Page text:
However, it leaves most of the decision on what tracks are alternatives of/additions to each other and which tracks should be displayed to the UA. The UA makes an informed decision because it gets a lot of information through the attributes, but it still has to make decisions that may become rather complex. Maybe there needs to be a grouping level for alternative tracks and additional tracks – similar to what I did with the second itext proposal, or similar to the <switch> and <par> elements of SMIL.

A further issue is one that is currently being discussed within the Media Fragments WG: how can you discover the track composition and the track naming/uses of a particular media resource? How, e.g., can a Web author on another Web site know how to address the tracks inside your binary media resource? A HTML specification like the above can help. But what if that doesn’t exist? And what if the file is being used offline?

Alternative Manifest descriptions

The need to manifest the track composition of a media resource is not a new one. Many other formats and applications had to deal with these challenges before – some have defined and published their format.

I am going to list a few of these formats here with examples. They could inspire a next version of the above proposal with grouping elements.

Microsoft ISM files (SMIL subpart)

With the release of IIS7, Microsoft introduced “Smooth Streaming”, which uses chunking on files on the server to deliver adaptive streaming to Silverlight clients over HTTP. To inform a smooth streaming client of the tracks available for a media resource, Microsoft defined ism files: IIS Smooth Streaming Server Manifest files.

This is a short example – a longer one can be found here:

<?xml version=

11 thoughts on “Manifests for exposing the structure of a Composite Media Resource

  1. Hi Silvia, interesting post, thanks. Just a small comment regarding the server manifest of Microsoft’s Smooth Streaming technology. Microsoft only uses this manifest on server-side, to interpret incoming requests. The client (i.e., the Silverlight player) uses a so-called client manifest, which is based on a proprietary XML format, and is thus not aware of the SMIL-based server manifest. But as you said, the information contained in the server manifest is very similar to what we need here and could also be useful on client-side.

  2. To “which tracks should be displayed together with another track choice may be a good idea”, MPEG and Matroska etc. use so-called “programs” for that, maybe that is worth imitating?
    As for sign language, I think there really should be a way to specify a video track with the sign language display already integrated and one with only the sign language contents.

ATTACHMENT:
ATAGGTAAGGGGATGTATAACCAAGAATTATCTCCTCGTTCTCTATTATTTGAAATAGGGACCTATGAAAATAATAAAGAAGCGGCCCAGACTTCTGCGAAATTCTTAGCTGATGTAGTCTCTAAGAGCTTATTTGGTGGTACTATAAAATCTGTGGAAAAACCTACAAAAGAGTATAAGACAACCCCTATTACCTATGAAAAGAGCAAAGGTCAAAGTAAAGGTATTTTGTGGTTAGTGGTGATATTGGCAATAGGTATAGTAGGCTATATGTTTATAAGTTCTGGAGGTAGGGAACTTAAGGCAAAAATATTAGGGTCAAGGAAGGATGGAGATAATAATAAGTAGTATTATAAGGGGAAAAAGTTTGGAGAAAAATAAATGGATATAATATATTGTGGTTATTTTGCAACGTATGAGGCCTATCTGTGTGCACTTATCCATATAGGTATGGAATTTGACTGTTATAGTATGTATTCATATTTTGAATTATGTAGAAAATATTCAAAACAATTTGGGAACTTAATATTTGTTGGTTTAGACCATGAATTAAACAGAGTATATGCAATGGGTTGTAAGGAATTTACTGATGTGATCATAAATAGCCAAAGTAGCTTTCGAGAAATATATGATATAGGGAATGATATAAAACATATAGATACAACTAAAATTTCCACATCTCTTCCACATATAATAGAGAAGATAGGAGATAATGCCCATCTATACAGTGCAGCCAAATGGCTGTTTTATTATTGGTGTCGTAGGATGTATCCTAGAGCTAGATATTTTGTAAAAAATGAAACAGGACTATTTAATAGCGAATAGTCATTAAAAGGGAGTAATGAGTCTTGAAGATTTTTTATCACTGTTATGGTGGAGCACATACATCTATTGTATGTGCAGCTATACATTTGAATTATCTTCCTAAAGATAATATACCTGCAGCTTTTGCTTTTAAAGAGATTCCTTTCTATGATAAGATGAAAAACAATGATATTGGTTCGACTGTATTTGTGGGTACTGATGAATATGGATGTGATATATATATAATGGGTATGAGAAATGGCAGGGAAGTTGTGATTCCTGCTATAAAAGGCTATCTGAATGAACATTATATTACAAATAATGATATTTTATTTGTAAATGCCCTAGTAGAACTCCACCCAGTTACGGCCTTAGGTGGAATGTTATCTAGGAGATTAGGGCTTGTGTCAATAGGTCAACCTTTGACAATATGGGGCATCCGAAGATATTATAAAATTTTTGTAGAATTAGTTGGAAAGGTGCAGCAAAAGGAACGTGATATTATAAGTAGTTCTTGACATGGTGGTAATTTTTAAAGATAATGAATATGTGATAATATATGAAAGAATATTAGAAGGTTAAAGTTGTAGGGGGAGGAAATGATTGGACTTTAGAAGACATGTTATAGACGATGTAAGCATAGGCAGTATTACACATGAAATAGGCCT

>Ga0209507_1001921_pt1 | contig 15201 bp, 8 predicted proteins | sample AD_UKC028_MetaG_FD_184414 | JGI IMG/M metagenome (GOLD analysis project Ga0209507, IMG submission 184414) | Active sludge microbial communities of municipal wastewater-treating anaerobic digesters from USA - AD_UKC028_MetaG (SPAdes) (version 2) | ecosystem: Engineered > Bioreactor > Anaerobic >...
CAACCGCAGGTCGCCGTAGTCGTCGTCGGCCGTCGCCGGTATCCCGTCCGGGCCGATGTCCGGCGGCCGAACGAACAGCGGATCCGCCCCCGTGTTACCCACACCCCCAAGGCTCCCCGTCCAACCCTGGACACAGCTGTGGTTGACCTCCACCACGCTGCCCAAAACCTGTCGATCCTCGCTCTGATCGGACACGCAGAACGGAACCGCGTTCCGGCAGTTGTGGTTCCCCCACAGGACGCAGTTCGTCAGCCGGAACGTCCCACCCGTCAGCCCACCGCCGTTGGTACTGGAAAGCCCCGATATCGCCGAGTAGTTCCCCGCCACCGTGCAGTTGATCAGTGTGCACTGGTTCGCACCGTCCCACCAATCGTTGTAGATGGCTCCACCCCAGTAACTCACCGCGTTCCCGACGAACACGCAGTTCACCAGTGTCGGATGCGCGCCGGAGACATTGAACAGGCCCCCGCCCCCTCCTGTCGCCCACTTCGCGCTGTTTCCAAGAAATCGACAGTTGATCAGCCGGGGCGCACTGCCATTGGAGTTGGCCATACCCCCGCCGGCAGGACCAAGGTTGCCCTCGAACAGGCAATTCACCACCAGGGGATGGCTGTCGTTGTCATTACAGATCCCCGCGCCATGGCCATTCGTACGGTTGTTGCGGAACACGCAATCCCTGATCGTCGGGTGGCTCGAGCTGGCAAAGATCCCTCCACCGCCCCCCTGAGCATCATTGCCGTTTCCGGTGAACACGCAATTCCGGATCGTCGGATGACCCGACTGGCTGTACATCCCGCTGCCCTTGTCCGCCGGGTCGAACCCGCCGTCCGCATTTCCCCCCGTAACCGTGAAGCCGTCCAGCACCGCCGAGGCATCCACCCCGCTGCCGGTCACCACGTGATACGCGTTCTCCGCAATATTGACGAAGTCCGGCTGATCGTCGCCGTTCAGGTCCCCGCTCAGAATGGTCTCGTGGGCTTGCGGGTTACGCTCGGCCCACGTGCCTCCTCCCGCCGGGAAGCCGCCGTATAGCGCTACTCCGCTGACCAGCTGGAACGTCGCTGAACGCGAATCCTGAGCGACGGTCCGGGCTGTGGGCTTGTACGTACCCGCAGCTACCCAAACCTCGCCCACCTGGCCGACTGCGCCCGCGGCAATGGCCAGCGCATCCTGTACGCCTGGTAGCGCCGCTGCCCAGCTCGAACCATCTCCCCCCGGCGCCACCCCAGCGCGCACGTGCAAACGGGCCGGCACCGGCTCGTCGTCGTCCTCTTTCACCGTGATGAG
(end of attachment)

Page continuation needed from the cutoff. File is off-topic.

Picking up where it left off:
Maybe it is even possible that some time in the future useful sign language can be given via a kind of subtitle track that only describes the gestures (not that likely I admit).

  3. @Reimar

    Thanks for your comment.

    Do you have a link to the MPEG or Matroska programs? I wasn’t able to find that. I know there are program streams in MPEG, but that’s just an encapsulation format for MPEG streams. Matroska describes tracks very well, but I couldn’t find a description for how to choose which tracks to display together.

  4. @Reimar

    It seems the program specific information in MPEG allows you to list the different programs available (in parallel or sequential) WITH all their respective tracks. That last part is indeed interesting. However, I haven’t found a way to describe conditions between tracks – which tracks basically belong together from a language or accessibility POV.

    I guess, maybe my model is too broad and unrealistic. In reality, a video is only made for one language. Then the tracks inside it must contribute on that basis, i.e. contribute subtitles in other languages, contribute captions in that language, contribute sign language tracks that are typical for the area, contribute an audio description in only the main language.

    Then, when a dubbed version is created, a new resource is created that has again all the respective tracks as part of it.

    This will simplify the problem. I’ll have to think some more about it. Thanks.

  5. Within the ISO Base Media File Format (which forms the basis for MP4, 3GPP, …), there exists a concept called ‘alternate group’. More specifically, for each track, you can specify the group it belongs to: (copy-paste from the spec)

    “alternate_group”: is an integer that specifies a group or collection of tracks. If this field is 0 there is no information on possible relations to other tracks. If this field is not 0, it should be the same for tracks that contain alternate data for one another and different for tracks belonging to different such groups. Only one track within an alternate group should be played or streamed at any one time, and must be distinguishable from other tracks in the group via attributes such as bitrate, codec, language, packet size etc. A group may have only one member.

  6. @Davy

    Now, that’s very interesting indeed. I only found reference in some papers on the “alternate group”, but it seems to be possible to use it to allow the user to switch between alternative tracks. I wonder if it is in practical use! But it certainly is a good idea and should be capable of encoding most of the ROE style specification. Very interesting idea!

  7. @Silvia

    “alternate group” is used in order to switch between tracks, such as when you have a podcast with multiple subtitles or audio tracks. You can modify its settings if you go to QuickTime Pro > Show Movie Properties. Dumpster for Mac is a very good program to analyze the structure of mp4 files.